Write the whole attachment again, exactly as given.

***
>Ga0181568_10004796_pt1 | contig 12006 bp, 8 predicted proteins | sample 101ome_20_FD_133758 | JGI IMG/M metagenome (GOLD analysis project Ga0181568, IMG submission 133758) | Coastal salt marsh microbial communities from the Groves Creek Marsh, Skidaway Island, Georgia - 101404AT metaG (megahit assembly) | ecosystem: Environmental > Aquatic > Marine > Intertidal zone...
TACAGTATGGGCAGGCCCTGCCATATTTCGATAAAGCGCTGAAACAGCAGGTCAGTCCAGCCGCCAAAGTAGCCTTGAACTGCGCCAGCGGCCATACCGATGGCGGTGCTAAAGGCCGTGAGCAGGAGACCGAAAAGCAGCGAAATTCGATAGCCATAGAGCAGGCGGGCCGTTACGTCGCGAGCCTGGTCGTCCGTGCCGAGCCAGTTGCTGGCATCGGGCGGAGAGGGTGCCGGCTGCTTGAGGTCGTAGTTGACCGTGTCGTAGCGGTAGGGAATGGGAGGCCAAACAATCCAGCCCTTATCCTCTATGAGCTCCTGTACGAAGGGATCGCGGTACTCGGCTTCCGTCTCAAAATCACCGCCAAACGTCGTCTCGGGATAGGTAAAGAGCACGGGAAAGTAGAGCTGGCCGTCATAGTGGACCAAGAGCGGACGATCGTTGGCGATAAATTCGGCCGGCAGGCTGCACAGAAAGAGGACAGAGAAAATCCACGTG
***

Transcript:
>Ga0181568_10004796_pt1 | contig 12006 bp, 8 predicted proteins | sample 101ome_20_FD_133758 | JGI IMG/M metagenome (GOLD analysis project Ga0181568, IMG submission 133758) | Coastal salt marsh microbial communities from the Groves Creek Marsh, Skidaway Island, Georgia - 101404AT metaG (megahit assembly) | ecosystem: Environmental > Aquatic > Marine > Intertidal zone...
TACAGTATGGGCAGGCCCTGCCATATTTCGATAAAGCGCTGAAACAGCAGGTCAGTCCAGCCGCCAAAGTAGCCTTGAACTGCGCCAGCGGCCATACCGATGGCGGTGCTAAAGGCCGTGAGCAGGAGACCGAAAAGCAGCGAAATTCGATAGCCATAGAGCAGGCGGGCCGTTACGTCGCGAGCCTGGTCGTCCGTGCCGAGCCAGTTGCTGGCATCGGGCGGAGAGGGTGCCGGCTGCTTGAGGTCGTAGTTGACCGTGTCGTAGCGGTAGGGAATGGGAGGCCAAACAATCCAGCCCTTATCCTCTATGAGCTCCTGTACGAAGGGATCGCGGTACTCGGCTTCCGTCTCAAAATCACCGCCAAACGTCGTCTCGGGATAGGTAAAGAGCACGGGAAAGTAGAGCTGGCCGTCATAGTGGACCAAGAGCGGACGATCGTTGGCGATAAATTCGGCCGGCAGGCTGCACAGAAAGAGGACAGAGAAAATCCACGTG